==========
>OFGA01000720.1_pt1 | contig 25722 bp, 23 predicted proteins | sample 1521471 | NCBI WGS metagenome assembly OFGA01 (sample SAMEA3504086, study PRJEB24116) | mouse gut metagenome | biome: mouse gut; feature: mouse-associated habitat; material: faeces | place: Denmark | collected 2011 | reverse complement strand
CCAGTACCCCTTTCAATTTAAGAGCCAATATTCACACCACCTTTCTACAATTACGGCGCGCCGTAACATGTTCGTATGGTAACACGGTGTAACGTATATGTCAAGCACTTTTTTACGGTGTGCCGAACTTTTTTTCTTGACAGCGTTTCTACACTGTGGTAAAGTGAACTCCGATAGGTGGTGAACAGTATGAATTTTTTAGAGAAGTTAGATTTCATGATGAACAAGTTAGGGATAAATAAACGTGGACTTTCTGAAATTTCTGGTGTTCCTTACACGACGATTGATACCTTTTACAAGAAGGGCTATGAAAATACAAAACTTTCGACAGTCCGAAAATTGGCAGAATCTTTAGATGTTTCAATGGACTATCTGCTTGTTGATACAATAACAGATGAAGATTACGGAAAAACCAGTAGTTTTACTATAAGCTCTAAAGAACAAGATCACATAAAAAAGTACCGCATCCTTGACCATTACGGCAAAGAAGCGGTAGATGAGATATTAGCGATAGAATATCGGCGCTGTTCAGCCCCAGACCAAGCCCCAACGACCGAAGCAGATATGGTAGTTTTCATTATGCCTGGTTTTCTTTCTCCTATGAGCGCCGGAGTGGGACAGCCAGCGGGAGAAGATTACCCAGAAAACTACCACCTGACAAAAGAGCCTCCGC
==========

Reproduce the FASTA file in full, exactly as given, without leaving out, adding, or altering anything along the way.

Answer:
>OFGA01000720.1_pt1 | contig 25722 bp, 23 predicted proteins | sample 1521471 | NCBI WGS metagenome assembly OFGA01 (sample SAMEA3504086, study PRJEB24116) | mouse gut metagenome | biome: mouse gut; feature: mouse-associated habitat; material: faeces | place: Denmark | collected 2011 | reverse complement strand
CCAGTACCCCTTTCAATTTAAGAGCCAATATTCACACCACCTTTCTACAATTACGGCGCGCCGTAACATGTTCGTATGGTAACACGGTGTAACGTATATGTCAAGCACTTTTTTACGGTGTGCCGAACTTTTTTTCTTGACAGCGTTTCTACACTGTGGTAAAGTGAACTCCGATAGGTGGTGAACAGTATGAATTTTTTAGAGAAGTTAGATTTCATGATGAACAAGTTAGGGATAAATAAACGTGGACTTTCTGAAATTTCTGGTGTTCCTTACACGACGATTGATACCTTTTACAAGAAGGGCTATGAAAATACAAAACTTTCGACAGTCCGAAAATTGGCAGAATCTTTAGATGTTTCAATGGACTATCTGCTTGTTGATACAATAACAGATGAAGATTACGGAAAAACCAGTAGTTTTACTATAAGCTCTAAAGAACAAGATCACATAAAAAAGTACCGCATCCTTGACCATTACGGCAAAGAAGCGGTAGATGAGATATTAGCGATAGAATATCGGCGCTGTTCAGCCCCAGACCAAGCCCCAACGACCGAAGCAGATATGGTAGTTTTCATTATGCCTGGTTTTCTTTCTCCTATGAGCGCCGGAGTGGGACAGCCAGCGGGAGAAGATTACCCAGAAAACTACCACCTGACAAAAGAGCCTCCGC